10 August 2007

obviously he wasn't writing for parents of kids like evan

Despite the whole moving business, I have, of course, managed to get in some quality reading. How else would I maintain my sanity without reading about people whose lives are worse than mine?

Seeing as I'm apparently one of the few Americans who never had to read Aldous Huxley's Brave New World in high school, I decided it was finally time to read it myself. I enjoyed it, mostly. But I have a feeling I didn't take away the exact message Huxley intended to send.

If you haven't read the book, allow me to fill you in: it takes place in a futuristic society where humans are bred and brainwashed to fulfill a particular role in society. Everything is strictly managed by the state and people are stripped of any decision-making or free thought or individuality, yet brainwashed to believe they couldn't be happier. I get the point of the book: freedom and democracy and truth are better than all-powerful government control of mindless, soulless, emotionless, brainwashed drones. Right.

But I couldn't help thinking, as I read, that some features of this society were pretty attractive when you have a child in the terrible twos. All children are raised in state-operated conditioning centers? All children are trained to be docile and submissive? In fact, parents don't exist at all? Also, free drugs whose effect simulates a long vacation from the real world?

Of course, if I didn't have the children, I wouldn't need the drugs. But this whole no-parenting idea is something I spent some serious daydreaming time on. I'm pretty sure that wasn't what I was supposed to get from the novel, but hey, parenting really changes your perception sometimes.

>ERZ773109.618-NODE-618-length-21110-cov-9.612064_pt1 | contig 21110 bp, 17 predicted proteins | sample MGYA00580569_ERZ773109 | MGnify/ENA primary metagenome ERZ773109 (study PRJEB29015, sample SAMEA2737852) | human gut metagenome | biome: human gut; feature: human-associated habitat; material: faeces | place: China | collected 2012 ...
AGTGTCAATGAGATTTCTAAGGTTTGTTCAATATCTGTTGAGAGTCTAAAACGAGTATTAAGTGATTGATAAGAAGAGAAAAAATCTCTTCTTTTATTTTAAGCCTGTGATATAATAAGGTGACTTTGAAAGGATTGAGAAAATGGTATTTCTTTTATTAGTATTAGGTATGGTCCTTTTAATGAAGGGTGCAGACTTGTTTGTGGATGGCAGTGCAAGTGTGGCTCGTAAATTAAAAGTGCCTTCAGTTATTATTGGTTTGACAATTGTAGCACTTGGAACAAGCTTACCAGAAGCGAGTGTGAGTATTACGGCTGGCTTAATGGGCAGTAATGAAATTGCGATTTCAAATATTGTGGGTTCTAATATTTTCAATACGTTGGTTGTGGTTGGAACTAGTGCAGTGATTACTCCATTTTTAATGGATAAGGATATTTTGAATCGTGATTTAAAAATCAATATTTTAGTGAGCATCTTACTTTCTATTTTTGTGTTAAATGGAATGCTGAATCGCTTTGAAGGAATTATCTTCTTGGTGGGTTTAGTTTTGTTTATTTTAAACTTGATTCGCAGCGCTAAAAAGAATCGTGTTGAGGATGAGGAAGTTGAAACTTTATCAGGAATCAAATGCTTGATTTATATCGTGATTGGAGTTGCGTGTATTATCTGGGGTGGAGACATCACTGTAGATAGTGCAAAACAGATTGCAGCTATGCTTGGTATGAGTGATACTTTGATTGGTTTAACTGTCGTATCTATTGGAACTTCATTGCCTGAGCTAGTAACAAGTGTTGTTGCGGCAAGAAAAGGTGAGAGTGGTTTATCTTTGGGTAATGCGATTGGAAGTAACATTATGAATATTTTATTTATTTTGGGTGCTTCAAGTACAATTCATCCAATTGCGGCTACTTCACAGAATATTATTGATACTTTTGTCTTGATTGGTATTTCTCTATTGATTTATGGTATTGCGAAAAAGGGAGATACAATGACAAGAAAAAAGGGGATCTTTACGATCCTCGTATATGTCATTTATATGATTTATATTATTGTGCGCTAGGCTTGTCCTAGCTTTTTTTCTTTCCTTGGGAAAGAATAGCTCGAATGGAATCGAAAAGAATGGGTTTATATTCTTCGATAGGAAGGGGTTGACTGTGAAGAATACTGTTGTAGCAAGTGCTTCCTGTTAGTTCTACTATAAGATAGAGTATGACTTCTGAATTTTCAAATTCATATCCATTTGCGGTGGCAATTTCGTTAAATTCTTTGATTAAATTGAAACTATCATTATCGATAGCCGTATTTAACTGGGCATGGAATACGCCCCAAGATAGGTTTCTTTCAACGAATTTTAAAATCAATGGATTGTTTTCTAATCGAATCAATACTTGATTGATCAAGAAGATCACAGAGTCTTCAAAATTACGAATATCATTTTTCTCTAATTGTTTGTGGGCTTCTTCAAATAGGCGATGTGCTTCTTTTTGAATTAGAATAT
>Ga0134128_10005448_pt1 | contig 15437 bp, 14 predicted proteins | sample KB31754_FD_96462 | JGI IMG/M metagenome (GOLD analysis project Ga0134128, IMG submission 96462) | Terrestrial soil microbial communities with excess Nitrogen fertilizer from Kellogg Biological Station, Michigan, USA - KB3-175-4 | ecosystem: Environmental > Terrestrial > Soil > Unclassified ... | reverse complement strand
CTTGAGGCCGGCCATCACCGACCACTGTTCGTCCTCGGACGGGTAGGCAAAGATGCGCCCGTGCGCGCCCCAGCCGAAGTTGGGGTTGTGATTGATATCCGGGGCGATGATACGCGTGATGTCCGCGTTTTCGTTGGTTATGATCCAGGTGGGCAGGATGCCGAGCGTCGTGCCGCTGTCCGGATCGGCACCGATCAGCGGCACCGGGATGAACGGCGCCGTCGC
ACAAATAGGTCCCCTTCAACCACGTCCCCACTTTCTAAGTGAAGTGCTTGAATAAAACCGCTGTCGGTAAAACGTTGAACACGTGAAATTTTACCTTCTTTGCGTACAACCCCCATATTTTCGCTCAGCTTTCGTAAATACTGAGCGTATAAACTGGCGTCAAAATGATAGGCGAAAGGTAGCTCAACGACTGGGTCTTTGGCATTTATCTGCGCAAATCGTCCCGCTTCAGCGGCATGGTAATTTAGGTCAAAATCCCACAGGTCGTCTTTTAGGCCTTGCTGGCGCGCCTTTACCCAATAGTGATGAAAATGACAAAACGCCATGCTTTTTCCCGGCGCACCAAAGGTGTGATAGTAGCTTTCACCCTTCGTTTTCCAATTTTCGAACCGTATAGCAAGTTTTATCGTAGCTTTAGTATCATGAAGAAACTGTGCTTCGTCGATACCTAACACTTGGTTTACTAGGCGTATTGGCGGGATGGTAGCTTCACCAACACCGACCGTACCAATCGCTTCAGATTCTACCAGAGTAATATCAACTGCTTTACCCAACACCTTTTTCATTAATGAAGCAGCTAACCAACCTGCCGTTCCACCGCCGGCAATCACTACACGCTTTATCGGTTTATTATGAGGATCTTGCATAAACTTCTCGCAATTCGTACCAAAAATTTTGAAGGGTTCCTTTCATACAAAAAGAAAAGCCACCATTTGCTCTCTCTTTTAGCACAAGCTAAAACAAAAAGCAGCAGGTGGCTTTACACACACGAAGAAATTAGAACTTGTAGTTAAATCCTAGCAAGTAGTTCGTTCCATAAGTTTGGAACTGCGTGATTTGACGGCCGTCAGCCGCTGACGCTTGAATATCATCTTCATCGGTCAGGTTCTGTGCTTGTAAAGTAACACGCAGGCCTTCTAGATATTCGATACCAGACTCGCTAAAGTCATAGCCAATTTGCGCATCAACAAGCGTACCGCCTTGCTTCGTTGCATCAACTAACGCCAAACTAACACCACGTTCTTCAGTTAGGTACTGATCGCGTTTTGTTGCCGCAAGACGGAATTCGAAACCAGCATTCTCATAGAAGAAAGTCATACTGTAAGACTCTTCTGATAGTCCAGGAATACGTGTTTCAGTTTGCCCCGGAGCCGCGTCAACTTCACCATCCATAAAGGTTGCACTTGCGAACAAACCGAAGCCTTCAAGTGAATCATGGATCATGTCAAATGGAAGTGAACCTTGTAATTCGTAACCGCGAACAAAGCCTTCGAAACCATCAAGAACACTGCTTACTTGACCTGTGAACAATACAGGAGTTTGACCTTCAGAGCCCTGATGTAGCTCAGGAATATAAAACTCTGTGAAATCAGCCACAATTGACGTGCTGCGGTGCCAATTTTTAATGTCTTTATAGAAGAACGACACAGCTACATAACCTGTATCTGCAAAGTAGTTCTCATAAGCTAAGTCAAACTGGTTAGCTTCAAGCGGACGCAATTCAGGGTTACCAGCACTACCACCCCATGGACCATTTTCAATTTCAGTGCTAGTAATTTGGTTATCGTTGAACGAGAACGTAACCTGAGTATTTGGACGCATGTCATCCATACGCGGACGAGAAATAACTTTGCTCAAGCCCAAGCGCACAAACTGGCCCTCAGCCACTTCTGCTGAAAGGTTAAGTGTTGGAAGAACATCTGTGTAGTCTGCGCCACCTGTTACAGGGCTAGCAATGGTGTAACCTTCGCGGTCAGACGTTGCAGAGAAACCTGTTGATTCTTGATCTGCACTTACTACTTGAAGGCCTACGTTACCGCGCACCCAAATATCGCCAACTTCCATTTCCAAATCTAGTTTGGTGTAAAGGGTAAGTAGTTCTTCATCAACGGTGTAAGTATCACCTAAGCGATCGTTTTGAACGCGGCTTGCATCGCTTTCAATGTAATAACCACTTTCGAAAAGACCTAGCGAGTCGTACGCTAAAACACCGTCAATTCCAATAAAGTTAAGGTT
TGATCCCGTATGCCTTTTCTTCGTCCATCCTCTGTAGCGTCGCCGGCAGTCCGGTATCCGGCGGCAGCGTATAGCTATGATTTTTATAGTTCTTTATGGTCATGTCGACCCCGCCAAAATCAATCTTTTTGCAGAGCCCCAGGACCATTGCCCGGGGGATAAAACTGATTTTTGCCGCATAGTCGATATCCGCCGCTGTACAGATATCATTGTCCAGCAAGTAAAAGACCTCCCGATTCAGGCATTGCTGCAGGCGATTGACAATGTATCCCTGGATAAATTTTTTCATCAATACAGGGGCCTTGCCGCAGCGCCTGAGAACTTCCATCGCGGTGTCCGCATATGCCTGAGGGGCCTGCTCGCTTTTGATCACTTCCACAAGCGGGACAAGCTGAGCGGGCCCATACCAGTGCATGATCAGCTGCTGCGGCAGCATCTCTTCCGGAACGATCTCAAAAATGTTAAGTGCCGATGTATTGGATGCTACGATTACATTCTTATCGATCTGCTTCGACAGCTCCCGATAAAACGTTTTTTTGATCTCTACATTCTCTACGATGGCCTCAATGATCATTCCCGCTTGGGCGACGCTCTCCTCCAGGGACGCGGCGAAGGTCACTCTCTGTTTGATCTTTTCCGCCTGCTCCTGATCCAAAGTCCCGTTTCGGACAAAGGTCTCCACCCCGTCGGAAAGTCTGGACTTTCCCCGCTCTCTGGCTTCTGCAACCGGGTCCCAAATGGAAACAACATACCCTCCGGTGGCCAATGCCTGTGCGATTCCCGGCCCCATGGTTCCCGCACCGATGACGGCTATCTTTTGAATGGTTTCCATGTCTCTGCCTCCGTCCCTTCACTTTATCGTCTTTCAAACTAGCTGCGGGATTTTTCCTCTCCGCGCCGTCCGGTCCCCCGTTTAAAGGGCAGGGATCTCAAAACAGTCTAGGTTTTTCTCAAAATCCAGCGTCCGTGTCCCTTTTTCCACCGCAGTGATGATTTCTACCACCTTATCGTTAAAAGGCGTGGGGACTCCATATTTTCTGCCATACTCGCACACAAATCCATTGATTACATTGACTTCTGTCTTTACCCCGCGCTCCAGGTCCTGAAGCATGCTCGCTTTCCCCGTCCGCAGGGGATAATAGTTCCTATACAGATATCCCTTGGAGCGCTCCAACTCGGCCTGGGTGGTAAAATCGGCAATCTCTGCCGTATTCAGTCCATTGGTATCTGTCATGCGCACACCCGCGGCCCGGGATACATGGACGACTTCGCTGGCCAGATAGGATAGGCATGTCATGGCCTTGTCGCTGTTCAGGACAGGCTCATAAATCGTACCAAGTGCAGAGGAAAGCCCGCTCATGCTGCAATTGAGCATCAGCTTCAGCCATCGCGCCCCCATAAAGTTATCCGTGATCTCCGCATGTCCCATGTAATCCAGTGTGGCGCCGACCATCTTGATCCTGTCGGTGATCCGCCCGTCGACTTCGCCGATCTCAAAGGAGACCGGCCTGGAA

melissa said...

I absolutely love that book. I've read it a few times and I think that your take is interesting=). I think Huxley meant for it to be slightly unsure in it's message. Some of the things in the book were really attractive, yet so much was sacrificed to achieve them.

Emily said...

I've never read that book, but maybe I should. Before I have kids! Haha

kim said...

I can't tell you how many times I've thought that many works of literature would be completely different if written from the perspective of someone who either has or has the ability to bear children. Male authors have such limited perspectives.

karen said...

Haven't read that book, either - but sounds similar to the ideals in The Giver. And I'd have to agree with Kim - my how the perspective of anyone that has spent a significant amount of time in the child-care world would change things, much less that of actual MOTHERS.

And even without children involved, you can't tell me that most everyone, at some point in life, has desired freedom from responsibility...